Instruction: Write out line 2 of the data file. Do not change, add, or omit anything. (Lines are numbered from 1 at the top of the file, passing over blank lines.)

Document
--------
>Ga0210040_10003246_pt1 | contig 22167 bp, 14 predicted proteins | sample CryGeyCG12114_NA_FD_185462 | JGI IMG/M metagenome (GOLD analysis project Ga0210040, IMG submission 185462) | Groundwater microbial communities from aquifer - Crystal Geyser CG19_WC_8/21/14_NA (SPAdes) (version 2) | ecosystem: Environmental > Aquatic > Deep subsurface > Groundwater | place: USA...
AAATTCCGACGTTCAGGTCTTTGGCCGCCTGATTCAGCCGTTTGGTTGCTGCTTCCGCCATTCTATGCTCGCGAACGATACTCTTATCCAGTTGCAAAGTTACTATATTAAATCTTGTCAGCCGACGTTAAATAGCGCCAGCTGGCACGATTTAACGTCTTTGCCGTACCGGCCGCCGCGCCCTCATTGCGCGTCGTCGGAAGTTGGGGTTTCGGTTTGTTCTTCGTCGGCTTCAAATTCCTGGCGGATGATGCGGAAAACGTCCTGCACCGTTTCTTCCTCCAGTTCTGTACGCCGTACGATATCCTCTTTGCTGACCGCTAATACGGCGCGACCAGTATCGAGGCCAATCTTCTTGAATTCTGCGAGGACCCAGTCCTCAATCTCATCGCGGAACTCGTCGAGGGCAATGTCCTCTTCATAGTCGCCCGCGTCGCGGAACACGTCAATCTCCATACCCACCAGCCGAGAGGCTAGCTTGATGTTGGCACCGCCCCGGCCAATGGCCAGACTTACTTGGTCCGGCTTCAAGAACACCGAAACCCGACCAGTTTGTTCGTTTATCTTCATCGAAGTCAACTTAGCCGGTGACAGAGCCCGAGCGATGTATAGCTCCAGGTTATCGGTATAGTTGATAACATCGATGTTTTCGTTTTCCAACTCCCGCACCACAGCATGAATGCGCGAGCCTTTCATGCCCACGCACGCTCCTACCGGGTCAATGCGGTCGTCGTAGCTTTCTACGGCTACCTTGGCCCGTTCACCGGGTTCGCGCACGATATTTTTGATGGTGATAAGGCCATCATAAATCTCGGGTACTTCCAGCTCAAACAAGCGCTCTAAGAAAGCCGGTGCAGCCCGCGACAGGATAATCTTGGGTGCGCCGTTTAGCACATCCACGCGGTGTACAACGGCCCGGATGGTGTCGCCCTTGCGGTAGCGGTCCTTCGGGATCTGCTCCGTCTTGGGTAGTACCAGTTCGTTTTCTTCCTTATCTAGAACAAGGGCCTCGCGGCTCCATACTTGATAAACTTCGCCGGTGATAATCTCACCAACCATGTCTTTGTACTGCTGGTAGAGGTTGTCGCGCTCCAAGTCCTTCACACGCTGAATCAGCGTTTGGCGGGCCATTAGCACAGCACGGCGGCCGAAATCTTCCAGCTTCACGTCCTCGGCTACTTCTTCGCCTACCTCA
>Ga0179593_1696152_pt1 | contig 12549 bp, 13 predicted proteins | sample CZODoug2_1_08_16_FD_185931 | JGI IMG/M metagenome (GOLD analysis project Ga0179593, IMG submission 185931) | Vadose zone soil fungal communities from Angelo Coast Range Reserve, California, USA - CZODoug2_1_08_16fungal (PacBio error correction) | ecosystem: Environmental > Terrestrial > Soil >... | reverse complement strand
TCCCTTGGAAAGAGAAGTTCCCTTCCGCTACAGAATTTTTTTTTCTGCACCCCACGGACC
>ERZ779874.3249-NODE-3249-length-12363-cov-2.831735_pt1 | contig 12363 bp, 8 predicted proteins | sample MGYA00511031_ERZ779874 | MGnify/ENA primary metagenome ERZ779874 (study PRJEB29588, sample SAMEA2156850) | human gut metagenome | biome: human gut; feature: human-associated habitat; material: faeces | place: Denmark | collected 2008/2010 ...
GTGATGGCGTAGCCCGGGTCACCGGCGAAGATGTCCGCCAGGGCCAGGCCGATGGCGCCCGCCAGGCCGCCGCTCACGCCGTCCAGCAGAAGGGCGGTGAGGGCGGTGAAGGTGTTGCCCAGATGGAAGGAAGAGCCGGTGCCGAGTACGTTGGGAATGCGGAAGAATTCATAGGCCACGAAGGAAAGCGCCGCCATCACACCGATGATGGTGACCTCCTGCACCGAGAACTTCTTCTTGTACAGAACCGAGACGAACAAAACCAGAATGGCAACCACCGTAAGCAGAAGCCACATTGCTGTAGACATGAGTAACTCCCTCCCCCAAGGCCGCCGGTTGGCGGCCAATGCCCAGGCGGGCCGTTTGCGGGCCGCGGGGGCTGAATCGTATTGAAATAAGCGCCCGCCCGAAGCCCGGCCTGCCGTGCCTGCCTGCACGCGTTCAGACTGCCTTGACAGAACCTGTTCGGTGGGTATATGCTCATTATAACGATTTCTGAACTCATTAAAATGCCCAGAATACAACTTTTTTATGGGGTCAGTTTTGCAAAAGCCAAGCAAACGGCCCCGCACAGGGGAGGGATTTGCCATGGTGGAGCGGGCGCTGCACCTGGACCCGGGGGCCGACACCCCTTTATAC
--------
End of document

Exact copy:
AAATTCCGACGTTCAGGTCTTTGGCCGCCTGATTCAGCCGTTTGGTTGCTGCTTCCGCCATTCTATGCTCGCGAACGATACTCTTATCCAGTTGCAAAGTTACTATATTAAATCTTGTCAGCCGACGTTAAATAGCGCCAGCTGGCACGATTTAACGTCTTTGCCGTACCGGCCGCCGCGCCCTCATTGCGCGTCGTCGGAAGTTGGGGTTTCGGTTTGTTCTTCGTCGGCTTCAAATTCCTGGCGGATGATGCGGAAAACGTCCTGCACCGTTTCTTCCTCCAGTTCTGTACGCCGTACGATATCCTCTTTGCTGACCGCTAATACGGCGCGACCAGTATCGAGGCCAATCTTCTTGAATTCTGCGAGGACCCAGTCCTCAATCTCATCGCGGAACTCGTCGAGGGCAATGTCCTCTTCATAGTCGCCCGCGTCGCGGAACACGTCAATCTCCATACCCACCAGCCGAGAGGCTAGCTTGATGTTGGCACCGCCCCGGCCAATGGCCAGACTTACTTGGTCCGGCTTCAAGAACACCGAAACCCGACCAGTTTGTTCGTTTATCTTCATCGAAGTCAACTTAGCCGGTGACAGAGCCCGAGCGATGTATAGCTCCAGGTTATCGGTATAGTTGATAACATCGATGTTTTCGTTTTCCAACTCCCGCACCACAGCATGAATGCGCGAGCCTTTCATGCCCACGCACGCTCCTACCGGGTCAATGCGGTCGTCGTAGCTTTCTACGGCTACCTTGGCCCGTTCACCGGGTTCGCGCACGATATTTTTGATGGTGATAAGGCCATCATAAATCTCGGGTACTTCCAGCTCAAACAAGCGCTCTAAGAAAGCCGGTGCAGCCCGCGACAGGATAATCTTGGGTGCGCCGTTTAGCACATCCACGCGGTGTACAACGGCCCGGATGGTGTCGCCCTTGCGGTAGCGGTCCTTCGGGATCTGCTCCGTCTTGGGTAGTACCAGTTCGTTTTCTTCCTTATCTAGAACAAGGGCCTCGCGGCTCCATACTTGATAAACTTCGCCGGTGATAATCTCACCAACCATGTCTTTGTACTGCTGGTAGAGGTTGTCGCGCTCCAAGTCCTTCACACGCTGAATCAGCGTTTGGCGGGCCATTAGCACAGCACGGCGGCCGAAATCTTCCAGCTTCACGTCCTCGGCTACTTCTTCGCCTACCTCA